Example:

import { ConfigurationBinder as configurationBinder } from "@scm-manager/ui-components";
import GlobalConfig from "./GlobalConfig";

configurationBinder.bindGlobal(
  "/custom-links", // the link where our new config page will be available
  "scm-custom-links-plugin.settings.navLink", // the translation key for the navigation entry which must be translated in the plugins.json files
  "customLinksConfig", // the linkname inside the index. If any user does not have this link (not permitted), this page will not be accessible to them.
  GlobalConfig // our React component we want to render
);

Custom-Links config page

Now we can already access the config page via the UI and manage our custom links there.

Extension Points

After we have added some custom links, we would like to see them in the footer. For this we have to create a custom links renderer, which simply requests them from the server and renders a link list. This renderer now has to be used in the footer so that our links can be reached there. For this case we have to bind our renderer as an extension against the matching extension point in the footer. Since we decide to show the custom links in the “Information” column, the extension point footer.information works for us.

const CustomLinksRenderer: FC<Props> = ({ links }) => {
  const { data, isLoading } = useCustomLinks((links.customLinks as Link).href);
  if (isLoading) {
    return null;
  }
  return (
    <>
      {(data?._embedded?.customLinks as CustomLink[]).map(cl => (
        <li>
          <a href={cl.url} target="_blank">
            {cl.name}
          </a>
        </li>
      ))}
    </>
  );
};

The CustomLinkRenderer uses a React hook, which retrieves the data and writes it to our frontend cache using ReactQuery.

export const useCustomLinks = (link: string) => {
  const { error, isLoading, data } = useQuery<HalRepresentation, Error>("custom-links", () =>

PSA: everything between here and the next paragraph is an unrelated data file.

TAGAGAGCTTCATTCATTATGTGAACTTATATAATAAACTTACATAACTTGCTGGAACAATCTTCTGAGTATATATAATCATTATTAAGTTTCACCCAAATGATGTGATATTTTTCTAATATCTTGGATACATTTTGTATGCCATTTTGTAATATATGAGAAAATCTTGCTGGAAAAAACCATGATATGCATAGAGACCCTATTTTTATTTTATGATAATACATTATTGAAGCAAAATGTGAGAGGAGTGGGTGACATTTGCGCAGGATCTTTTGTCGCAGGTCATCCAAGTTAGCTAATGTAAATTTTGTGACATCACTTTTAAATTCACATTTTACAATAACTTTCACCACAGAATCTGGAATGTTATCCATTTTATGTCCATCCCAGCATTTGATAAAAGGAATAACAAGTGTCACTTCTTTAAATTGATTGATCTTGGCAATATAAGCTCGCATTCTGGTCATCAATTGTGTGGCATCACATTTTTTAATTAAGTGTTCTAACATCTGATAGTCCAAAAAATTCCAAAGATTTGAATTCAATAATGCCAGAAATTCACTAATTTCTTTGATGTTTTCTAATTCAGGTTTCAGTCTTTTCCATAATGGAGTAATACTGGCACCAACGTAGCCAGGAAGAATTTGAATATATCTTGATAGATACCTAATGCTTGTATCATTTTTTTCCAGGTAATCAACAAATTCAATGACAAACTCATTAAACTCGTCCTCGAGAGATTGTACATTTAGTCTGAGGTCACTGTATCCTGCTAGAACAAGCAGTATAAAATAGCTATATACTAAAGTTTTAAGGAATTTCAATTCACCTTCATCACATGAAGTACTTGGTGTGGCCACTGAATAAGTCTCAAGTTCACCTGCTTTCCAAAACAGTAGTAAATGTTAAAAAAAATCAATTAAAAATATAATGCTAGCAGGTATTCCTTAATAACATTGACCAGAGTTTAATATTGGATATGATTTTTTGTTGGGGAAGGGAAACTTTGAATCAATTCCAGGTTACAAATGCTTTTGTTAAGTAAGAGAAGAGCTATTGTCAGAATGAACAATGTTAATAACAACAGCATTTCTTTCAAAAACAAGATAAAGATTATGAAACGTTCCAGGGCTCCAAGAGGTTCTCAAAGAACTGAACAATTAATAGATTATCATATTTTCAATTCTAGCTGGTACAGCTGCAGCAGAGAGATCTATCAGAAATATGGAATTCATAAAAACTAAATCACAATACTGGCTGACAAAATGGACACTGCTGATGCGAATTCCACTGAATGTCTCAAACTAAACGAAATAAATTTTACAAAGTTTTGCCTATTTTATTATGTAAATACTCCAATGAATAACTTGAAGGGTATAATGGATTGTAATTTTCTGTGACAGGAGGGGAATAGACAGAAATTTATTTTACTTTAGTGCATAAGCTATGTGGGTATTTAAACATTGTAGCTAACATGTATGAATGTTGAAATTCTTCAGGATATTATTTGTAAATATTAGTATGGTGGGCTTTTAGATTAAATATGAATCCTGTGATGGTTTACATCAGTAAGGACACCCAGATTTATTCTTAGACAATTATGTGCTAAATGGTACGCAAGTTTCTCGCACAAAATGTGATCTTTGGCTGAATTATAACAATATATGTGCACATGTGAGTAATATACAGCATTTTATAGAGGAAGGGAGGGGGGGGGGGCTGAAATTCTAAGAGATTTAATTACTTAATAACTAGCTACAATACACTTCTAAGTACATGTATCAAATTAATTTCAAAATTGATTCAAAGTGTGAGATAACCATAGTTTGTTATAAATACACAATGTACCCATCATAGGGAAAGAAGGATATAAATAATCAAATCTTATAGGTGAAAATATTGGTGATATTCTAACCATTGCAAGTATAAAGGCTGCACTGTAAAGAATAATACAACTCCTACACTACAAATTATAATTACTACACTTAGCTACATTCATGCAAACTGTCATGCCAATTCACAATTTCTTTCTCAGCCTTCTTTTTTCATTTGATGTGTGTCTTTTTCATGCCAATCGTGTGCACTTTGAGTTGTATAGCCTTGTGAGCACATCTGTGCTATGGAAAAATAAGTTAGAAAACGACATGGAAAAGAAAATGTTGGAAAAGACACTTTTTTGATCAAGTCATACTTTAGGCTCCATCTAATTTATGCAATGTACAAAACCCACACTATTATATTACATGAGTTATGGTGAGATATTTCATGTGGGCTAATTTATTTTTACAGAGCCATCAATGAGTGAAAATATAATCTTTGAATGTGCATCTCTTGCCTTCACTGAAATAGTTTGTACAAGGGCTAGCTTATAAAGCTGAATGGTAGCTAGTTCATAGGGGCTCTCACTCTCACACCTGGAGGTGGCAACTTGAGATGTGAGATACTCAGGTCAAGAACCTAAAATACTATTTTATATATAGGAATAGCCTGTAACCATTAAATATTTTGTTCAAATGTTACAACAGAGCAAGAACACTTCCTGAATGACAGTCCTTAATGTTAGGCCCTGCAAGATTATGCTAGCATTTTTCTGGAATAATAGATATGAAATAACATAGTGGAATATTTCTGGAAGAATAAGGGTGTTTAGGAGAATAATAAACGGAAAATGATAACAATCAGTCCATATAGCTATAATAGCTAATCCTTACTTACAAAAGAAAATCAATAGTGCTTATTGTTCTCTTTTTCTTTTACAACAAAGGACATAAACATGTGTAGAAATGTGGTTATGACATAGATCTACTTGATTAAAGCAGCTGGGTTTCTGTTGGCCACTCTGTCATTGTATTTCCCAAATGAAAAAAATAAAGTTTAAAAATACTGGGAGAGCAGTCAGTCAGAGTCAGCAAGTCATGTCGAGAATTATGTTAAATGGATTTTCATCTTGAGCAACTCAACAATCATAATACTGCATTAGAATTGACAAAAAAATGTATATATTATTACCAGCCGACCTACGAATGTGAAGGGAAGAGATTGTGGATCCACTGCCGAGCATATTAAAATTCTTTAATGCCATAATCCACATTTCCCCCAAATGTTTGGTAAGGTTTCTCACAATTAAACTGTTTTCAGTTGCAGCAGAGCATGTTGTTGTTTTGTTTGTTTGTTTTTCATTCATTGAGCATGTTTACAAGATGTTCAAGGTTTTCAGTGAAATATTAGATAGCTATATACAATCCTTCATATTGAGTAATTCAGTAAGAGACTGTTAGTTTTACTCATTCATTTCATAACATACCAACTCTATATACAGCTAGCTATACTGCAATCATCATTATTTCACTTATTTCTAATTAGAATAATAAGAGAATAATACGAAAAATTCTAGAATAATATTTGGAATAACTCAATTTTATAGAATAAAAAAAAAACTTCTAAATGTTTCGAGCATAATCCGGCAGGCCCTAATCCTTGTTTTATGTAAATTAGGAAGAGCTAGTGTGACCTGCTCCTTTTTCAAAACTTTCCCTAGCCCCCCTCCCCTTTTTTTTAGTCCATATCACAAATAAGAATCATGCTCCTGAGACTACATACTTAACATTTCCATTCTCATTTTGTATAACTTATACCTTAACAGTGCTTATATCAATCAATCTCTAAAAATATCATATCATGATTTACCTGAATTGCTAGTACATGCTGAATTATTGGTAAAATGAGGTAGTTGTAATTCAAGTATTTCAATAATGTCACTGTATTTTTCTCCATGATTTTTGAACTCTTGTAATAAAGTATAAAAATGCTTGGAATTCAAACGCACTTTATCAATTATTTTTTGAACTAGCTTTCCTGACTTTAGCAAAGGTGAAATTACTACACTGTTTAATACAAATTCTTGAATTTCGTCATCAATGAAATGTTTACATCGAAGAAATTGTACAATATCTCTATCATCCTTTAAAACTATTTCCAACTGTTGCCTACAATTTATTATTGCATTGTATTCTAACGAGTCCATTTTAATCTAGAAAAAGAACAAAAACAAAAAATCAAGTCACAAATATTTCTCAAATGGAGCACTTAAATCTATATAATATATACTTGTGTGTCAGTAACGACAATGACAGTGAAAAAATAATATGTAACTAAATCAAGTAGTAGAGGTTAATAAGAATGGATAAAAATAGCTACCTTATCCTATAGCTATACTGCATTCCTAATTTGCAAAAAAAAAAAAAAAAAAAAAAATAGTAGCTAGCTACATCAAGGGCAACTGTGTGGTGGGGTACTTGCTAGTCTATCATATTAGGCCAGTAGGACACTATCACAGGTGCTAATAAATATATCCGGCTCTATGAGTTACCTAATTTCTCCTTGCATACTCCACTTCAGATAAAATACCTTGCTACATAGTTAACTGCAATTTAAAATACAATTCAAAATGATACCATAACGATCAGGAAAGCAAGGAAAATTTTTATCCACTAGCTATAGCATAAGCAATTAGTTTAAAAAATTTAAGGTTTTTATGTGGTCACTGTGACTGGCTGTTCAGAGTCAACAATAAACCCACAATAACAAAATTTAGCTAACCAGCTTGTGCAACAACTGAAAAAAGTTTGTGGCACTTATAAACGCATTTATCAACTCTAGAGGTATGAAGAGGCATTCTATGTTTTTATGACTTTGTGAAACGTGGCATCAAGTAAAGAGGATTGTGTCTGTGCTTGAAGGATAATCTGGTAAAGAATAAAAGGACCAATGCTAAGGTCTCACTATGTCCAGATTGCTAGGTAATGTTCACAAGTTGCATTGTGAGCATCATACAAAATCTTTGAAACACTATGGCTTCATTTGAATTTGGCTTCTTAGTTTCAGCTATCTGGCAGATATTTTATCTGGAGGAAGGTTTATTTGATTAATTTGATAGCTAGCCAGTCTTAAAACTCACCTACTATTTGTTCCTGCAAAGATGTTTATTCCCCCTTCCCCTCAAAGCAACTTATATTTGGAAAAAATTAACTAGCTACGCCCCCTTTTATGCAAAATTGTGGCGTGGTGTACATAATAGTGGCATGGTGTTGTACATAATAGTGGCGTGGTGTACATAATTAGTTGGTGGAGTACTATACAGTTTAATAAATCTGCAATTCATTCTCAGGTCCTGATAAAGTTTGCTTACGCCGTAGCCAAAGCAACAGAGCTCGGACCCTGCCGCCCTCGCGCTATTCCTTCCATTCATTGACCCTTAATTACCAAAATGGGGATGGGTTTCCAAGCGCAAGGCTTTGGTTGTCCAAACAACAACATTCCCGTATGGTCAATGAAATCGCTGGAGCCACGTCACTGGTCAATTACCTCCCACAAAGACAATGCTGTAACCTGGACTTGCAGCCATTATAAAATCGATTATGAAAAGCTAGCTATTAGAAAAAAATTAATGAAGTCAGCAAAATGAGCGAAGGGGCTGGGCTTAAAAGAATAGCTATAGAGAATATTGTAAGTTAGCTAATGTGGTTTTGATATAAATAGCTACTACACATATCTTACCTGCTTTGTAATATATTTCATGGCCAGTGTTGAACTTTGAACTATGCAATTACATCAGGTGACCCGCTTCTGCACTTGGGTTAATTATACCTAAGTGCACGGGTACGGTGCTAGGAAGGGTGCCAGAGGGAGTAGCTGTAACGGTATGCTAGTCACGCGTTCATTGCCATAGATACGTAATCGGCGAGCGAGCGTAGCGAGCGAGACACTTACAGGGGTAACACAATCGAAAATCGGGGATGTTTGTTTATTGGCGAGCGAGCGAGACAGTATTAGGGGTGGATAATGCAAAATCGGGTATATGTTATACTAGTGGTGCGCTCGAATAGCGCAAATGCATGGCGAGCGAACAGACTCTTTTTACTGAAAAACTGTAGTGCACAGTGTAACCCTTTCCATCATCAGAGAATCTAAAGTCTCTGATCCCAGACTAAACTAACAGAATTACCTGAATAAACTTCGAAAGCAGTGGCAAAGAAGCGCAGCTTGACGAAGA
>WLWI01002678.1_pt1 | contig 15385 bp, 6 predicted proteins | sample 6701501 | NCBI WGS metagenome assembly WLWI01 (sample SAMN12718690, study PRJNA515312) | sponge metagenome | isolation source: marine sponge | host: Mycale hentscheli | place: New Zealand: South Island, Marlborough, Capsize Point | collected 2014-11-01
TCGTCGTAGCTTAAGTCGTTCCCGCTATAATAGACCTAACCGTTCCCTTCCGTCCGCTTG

apiClient.get(link).then(res => res.json())
  );
  return {
    error,
    isLoading,
    data
  };
};

Notes:

  • If there is currently no or not the right extension point for your plugin, please contact the SCM-Manager team.
  • Extension points should always be bound in the index.tsx of your plugin.
  • Our example is pretty simple. Extension points can also provide props to all bound extensions, can sort the extensions by name and priority or can be disabled using a predicate function.

Example:

import { binder } from "@scm-manager/ui-extensions";
import CustomLinksRenderer from "./CustomLinksRenderer";

binder.bind("footer.information", CustomLinksRenderer)

Now we can see the custom links in our footer and as soon as a link is changed, the footer will be updated instantly.

SCM-Manager Footer

How to release my plugin?

The first iteration of the plugin is done. It works as we expected and can be used. Now it is up to you whether you want to keep it to you or, if you think that it could help other community members, you share it with the community. For the latter, push your plugin sources to a public instance like GitHub and afterwards contact the SCM-Manager team. We will review your plugin and fork it into the SCM-Manager GitHub organization. Once that is done, we will release it into the official SCM-Manager plugin center.

Final words

We hope we were able to give you a little insight into the development of plugins for SCM-Manager. This was a pretty simple examples to show you what a plugin could look like. We already have much bigger and more complex plugins which you can check out at the SCM-Manager GitHub organization.

If you are still not sure whether you could create your own plugin or how to realize your use case the best, contact the SCM-Manager team. Our developers and UX specialist would love to support you during your development.

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This article is part 3 of the series „Introduction to plugin development for SCM-Manager“.
Read all articles now: